The Navula passage entrance is wide and straight forward but poorly marked. The range is hard to see on the distant shore. Navigation inside is easy enough but many marks are missing or different than charted. Despite what I'd heard our C-Map gps charts seem to be very accurate. But I wouldn't go mucking around in the dark here and I'd I make doubly sure I knew where I really was, this area can be misleading.

Musket Cove is very, very nice. About everything a cruiser wants is here yet it's still quiet and laid back this time of year, From what I've heard, even at the peak it's not nearly as busy as Neiafu. We've just begun to scratch the surface but It's been a very good beginning. I'm also very impressed by what I've seen of the Fijian people. They are quiet and nice but a little more outgoing than the Tongans and seem a little more at ease and confident with strangers. And definitely more efficient. The Indian influence, I believe, is a positive factor and adds a nice mix.

So my buddies are leaving over the next couple days and Janet will be here around the first of May. We'll plan on being here until sometime in July. By 'here' I mean Fiji and probably western Fiji and we look forward to seeing everyone we enjoyed being with so much last season. We hope to see you all very soon.

Love to all,
Bill & Janet and crew, Booth Devitt, Bill Norton and Dan Strehlow

2009 Voyage Begins, Auckland to Fiji

As background, Janet had shoulder surgery on late January and didn't yet feel up to the voyage to Fiji. I rounded up some NWA pilot friends. Dan Strehlow was able to come soon enough to do the trip from Auckand to Opua and then Booth Devitt and Bill Norton showed in Opua and we all did the Voyage to Fiji. Janet should be here around the 1st of May. Let the story begin!

Hello to all,

As this is being written it's just after noon on the boat (Fiji time) and we're about 500 nautical miles north of New Zealand three days en route. Everybody has gotten over the sea sickness although I still don't see much reading being done and there hasn't been a hot meal cooked since we departed. Conditions are still a little rough but seem to moderating a little as forecast. At present we're in the middle of an area which was supposed to be 25-35 knot winds with gusts over 40 and 15-18 foot seas. In reality it's more like 10-12 foot seas and mostly 20-25 knot winds. Much nicer. It's been a beam reach since departure and seas on or just aft the beam so it's been rolly and rough but generally sunny and getting warmer as we make progress north. We've had some beautiful clear nights. Spectacular stars. Everybody seems to be having a good time. The trip is basically a week long BS session with four guys who have flown all their lives for a living, most of it for the same company, who have been friends since university, who are all FFDOs(armed pilots)hunters, fishermen, outdoors men, sailors, etc, etc. There's enough variety of individual experience to keep things interesting but we generally have a great deal in common to fool each other with. There is no mercy here. Some one leaning over the rail puking will only getting urging on for more volume, greater range and better vocals.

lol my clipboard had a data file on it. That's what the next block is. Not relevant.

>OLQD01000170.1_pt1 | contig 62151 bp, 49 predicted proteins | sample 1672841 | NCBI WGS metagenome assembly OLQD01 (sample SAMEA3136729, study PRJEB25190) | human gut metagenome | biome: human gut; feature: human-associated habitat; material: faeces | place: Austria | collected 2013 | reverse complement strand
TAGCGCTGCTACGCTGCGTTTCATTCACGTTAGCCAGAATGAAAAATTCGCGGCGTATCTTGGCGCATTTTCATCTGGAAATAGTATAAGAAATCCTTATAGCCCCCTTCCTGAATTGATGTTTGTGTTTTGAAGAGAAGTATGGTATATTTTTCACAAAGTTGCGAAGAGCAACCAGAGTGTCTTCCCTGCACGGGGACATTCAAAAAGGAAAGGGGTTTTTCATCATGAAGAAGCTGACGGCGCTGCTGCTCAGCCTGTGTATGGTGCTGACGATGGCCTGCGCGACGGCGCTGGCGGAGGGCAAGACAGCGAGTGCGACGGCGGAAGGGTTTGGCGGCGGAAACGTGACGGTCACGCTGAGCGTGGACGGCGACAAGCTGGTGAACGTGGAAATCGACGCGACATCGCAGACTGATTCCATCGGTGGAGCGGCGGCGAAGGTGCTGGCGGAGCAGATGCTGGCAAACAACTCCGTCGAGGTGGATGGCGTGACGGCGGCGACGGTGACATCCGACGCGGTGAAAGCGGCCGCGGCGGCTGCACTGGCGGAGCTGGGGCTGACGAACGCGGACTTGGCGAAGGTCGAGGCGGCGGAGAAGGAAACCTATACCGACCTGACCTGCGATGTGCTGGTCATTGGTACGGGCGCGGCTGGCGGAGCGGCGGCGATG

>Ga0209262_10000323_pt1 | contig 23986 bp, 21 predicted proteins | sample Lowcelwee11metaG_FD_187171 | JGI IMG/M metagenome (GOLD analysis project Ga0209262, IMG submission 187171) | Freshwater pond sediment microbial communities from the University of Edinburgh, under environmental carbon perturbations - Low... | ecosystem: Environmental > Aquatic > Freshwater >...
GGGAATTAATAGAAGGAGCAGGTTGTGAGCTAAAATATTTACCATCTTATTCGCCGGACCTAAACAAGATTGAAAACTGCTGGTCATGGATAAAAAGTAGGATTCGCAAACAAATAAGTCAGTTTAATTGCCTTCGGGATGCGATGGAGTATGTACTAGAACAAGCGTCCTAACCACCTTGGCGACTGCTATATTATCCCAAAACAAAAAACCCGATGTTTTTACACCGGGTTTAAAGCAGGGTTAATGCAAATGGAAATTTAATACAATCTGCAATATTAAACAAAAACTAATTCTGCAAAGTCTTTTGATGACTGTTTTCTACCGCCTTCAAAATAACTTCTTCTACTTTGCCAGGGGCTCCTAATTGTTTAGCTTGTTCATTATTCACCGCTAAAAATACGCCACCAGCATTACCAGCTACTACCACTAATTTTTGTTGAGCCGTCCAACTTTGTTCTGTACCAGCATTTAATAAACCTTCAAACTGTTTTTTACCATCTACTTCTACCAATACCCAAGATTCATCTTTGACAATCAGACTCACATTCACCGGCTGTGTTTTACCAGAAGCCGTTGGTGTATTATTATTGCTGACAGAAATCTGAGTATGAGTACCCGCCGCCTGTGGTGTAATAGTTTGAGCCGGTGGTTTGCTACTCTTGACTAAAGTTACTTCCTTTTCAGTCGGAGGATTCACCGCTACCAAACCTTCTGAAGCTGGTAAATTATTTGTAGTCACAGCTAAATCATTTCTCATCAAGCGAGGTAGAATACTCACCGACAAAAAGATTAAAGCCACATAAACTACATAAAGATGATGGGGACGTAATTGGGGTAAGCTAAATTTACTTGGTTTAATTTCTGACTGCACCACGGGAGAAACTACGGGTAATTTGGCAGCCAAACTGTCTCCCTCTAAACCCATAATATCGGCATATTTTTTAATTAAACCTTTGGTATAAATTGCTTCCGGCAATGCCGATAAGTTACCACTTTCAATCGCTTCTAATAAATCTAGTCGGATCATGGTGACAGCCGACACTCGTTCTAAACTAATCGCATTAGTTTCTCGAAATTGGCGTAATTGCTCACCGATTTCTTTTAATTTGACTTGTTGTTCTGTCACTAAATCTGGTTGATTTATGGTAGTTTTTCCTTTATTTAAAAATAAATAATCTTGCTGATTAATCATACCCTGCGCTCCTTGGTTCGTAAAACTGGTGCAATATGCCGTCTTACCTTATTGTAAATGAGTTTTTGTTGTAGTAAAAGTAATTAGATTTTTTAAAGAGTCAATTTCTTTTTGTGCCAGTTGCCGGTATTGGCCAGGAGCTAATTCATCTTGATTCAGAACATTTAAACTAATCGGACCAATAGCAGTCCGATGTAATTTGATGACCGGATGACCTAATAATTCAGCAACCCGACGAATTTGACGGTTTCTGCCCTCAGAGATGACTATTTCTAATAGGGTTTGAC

The boat has been behaving itself with no problems developing yet (nice boat!!)and life is good. With a little luck the winds and seas will swing around a little more to the south over the next 24 hours and we'll head a little further to the east directly for Fiji. We have been heading pretty much true north for a better sailing angle. I believe we should get into Fiji Friday the 10th (on this side of the date line) but depending on the hour we may or may not choose to do the reef passages. We want good visual conditions. So we may not get checked in at Lautoka until Saturday, we'll see.

So, to summarize, so far it's been a rough but fast ride in a very congenial atmosphere. We're hoping for a little smoother conditions soon where we can go even faster and also catch some fish. I've just threatened the crew with popcorn for dinner and gotten a tepid response. For now it's peanut butter sandwiches and chocolate bars.

Love to all,